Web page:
Are You Counting the Costs of Leadership— and Walking in Its Benefits?

Considering the costs and benefits, President Trump decided to leave the Accord. (Flickr/Gage Skidmore)

On June 1, President Trump withdrew the United States from the Paris Climate Accord. In the announcement, he stated that his primary reason for leaving was that the agreement disadvantaged the United States.

On the cost side, according to a study cited by President Trump, total job losses in the U. S. could reach 2.7 million (440,000 manufacturing jobs) by 2025 because of the agreement. By 2040, citing the same study, the loss in GDP could be close to $3 trillion with the loss of 6.5 million industrial jobs.

Other costs include the establishment of a Green Climate Fund, which calls for developing countries to contribute $100 billion per year above current foreign aid contributions, to assist underdeveloped countries. The U. S. has already contributed $1 billion, which is far above other countries.

Other major contributors to pollution, such as China and India, received special consideration. China would be allowed to increase emissions until 2030. India's participation was conditional upon receiving billions in foreign aid from developing countries.

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According to President Trump, if the accord received full and total compliance, temperature could fall two-tenths of one degree by the year 2100. The Paris Climate Accord never received approval by the Senate. Considering the costs and benefits, President Trump decided to leave the accord.

Citing its own study with slightly different results, the Heritage Foundation argues that President Trump was correct to leave the accord. They listed four reasons.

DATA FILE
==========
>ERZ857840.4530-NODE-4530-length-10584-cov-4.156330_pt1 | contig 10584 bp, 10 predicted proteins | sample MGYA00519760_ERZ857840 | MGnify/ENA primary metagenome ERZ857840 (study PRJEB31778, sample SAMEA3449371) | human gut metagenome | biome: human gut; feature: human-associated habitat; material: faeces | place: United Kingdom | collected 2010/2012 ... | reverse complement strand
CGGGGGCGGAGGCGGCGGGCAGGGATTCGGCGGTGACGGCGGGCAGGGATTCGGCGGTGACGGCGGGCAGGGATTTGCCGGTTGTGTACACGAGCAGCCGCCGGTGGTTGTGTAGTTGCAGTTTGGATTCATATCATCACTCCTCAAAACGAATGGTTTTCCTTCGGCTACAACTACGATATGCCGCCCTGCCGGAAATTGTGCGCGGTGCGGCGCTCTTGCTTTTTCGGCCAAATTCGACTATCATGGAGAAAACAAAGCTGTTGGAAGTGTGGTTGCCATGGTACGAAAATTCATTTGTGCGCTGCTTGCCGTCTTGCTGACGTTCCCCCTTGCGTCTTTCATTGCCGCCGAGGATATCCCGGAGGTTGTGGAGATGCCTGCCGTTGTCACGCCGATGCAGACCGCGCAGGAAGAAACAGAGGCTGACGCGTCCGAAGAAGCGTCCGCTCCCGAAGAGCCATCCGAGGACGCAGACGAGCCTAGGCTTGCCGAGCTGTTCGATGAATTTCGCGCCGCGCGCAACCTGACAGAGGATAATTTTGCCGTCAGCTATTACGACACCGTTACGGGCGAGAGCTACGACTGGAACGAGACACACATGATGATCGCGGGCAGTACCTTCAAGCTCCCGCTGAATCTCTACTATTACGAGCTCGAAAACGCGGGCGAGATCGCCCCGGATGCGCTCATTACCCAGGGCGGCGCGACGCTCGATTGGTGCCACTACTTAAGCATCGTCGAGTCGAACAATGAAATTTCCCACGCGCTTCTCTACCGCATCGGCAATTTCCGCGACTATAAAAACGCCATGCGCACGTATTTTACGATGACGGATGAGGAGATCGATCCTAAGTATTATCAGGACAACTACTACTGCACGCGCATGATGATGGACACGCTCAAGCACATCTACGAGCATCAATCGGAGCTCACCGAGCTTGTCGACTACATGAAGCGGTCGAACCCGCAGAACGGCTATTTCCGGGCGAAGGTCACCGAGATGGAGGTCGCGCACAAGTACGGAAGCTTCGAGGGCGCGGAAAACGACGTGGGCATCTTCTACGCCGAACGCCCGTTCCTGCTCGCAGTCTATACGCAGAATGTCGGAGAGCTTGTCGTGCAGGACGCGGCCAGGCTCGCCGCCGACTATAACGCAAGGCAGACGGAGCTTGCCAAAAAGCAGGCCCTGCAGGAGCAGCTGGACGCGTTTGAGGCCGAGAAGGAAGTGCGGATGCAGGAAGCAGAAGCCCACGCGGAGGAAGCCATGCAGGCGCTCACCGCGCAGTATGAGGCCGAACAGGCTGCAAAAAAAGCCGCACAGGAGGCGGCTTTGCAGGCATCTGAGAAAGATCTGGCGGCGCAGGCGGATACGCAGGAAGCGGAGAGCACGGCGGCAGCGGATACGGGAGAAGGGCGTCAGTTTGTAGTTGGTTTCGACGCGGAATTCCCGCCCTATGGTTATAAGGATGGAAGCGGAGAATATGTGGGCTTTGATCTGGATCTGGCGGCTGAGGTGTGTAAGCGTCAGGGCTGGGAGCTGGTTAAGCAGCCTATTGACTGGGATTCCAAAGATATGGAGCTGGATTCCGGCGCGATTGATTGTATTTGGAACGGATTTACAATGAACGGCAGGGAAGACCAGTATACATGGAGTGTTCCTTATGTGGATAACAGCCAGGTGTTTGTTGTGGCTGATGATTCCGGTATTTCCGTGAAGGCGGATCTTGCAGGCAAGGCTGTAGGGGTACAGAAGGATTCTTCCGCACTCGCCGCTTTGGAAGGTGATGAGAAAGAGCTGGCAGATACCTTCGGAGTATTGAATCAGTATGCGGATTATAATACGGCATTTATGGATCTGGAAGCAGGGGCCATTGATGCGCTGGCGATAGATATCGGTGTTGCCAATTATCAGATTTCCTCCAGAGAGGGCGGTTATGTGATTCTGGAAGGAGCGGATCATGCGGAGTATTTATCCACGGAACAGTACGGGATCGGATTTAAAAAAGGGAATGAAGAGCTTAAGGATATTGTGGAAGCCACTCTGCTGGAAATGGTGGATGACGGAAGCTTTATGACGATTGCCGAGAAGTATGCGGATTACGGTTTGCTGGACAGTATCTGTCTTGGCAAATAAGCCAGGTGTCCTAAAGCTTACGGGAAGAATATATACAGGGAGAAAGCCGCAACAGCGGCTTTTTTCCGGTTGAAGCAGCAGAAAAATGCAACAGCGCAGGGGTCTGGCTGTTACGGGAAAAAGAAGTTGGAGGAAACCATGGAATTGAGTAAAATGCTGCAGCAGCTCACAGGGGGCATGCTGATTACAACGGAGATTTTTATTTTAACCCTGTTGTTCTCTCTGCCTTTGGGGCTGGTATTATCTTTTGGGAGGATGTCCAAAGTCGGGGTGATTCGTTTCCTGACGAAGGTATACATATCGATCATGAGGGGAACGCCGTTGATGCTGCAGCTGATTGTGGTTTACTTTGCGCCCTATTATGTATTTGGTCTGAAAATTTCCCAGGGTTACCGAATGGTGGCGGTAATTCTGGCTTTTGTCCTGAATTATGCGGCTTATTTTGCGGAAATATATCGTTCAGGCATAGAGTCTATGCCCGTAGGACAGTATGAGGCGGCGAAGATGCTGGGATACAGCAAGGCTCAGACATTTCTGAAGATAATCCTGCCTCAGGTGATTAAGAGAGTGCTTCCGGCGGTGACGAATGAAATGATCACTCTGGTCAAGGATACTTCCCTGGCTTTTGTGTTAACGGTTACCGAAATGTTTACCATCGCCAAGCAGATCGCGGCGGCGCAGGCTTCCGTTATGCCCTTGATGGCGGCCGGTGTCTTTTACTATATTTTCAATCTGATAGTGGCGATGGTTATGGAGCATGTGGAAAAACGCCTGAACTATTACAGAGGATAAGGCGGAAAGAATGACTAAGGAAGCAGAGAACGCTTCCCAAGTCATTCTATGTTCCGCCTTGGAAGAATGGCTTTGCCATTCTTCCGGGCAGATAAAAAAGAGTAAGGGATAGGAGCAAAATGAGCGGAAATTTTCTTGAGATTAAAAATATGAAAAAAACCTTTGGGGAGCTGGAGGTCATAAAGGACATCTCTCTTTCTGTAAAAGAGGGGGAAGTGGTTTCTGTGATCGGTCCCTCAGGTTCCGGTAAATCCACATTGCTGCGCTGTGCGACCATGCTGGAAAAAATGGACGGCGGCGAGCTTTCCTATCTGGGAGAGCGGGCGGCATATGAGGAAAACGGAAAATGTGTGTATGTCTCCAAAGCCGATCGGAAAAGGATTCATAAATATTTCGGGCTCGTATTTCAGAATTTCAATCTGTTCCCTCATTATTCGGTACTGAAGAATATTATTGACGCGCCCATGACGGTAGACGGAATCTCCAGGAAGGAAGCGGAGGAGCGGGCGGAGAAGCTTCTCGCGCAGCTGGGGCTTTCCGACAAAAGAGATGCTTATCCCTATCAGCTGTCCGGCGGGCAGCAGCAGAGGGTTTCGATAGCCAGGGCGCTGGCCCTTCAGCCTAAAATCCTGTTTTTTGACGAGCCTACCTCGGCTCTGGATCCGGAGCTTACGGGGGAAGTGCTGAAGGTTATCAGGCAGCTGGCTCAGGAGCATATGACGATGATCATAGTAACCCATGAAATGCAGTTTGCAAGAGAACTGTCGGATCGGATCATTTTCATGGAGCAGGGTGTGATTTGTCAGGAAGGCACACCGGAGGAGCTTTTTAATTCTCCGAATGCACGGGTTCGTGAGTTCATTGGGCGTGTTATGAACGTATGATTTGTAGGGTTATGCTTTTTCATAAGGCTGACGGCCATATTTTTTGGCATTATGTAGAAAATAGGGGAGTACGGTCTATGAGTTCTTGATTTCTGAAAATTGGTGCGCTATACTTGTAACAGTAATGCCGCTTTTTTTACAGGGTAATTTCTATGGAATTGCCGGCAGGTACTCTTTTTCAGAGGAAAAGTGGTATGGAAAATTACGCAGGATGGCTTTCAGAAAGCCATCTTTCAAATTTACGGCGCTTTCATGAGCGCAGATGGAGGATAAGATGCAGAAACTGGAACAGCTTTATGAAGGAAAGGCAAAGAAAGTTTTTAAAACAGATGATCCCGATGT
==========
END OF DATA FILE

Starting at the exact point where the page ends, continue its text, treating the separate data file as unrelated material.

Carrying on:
1. The Paris agreement was costly and ineffective.
  2. The agreement wasted taxpayer money.
  3. Withdrawal is a demonstration of leadership.
  4. Withdrawal is good for American energy competitiveness.

Regardless of one's position on the Paris Climate Accord, an analysis of costs and benefits should be employed. Different studies can reach different conclusions based on their respective assumptions and methodology. But a comparison of costs and benefits is essential.

Believers should regularly examine our lives through considering the costs and benefits of our various activities. Could our focus and resources be redeployed to achieve more results?  Are there activities we do out of habit that could be abandoned with the substitution of activities which would yield more fruit?  Even if we are accomplishing much, could we accomplish more? Is the Lord asking us to change, but we have been slow to obey?  Don't settle for helping 1,000 when you are called to help 1 million. Life is too short to finish with regrets.

Human nature argues against change. We like the status quo. We are comfortable. Our soul (mind, will and emotions) doesn't want to go through the upheaval of change. Modifying our focus and activities often involves risk and usually requires effort. Others may be unsupportive. But failure to change, when warranted, will keep us from accomplishing all that we are called to do.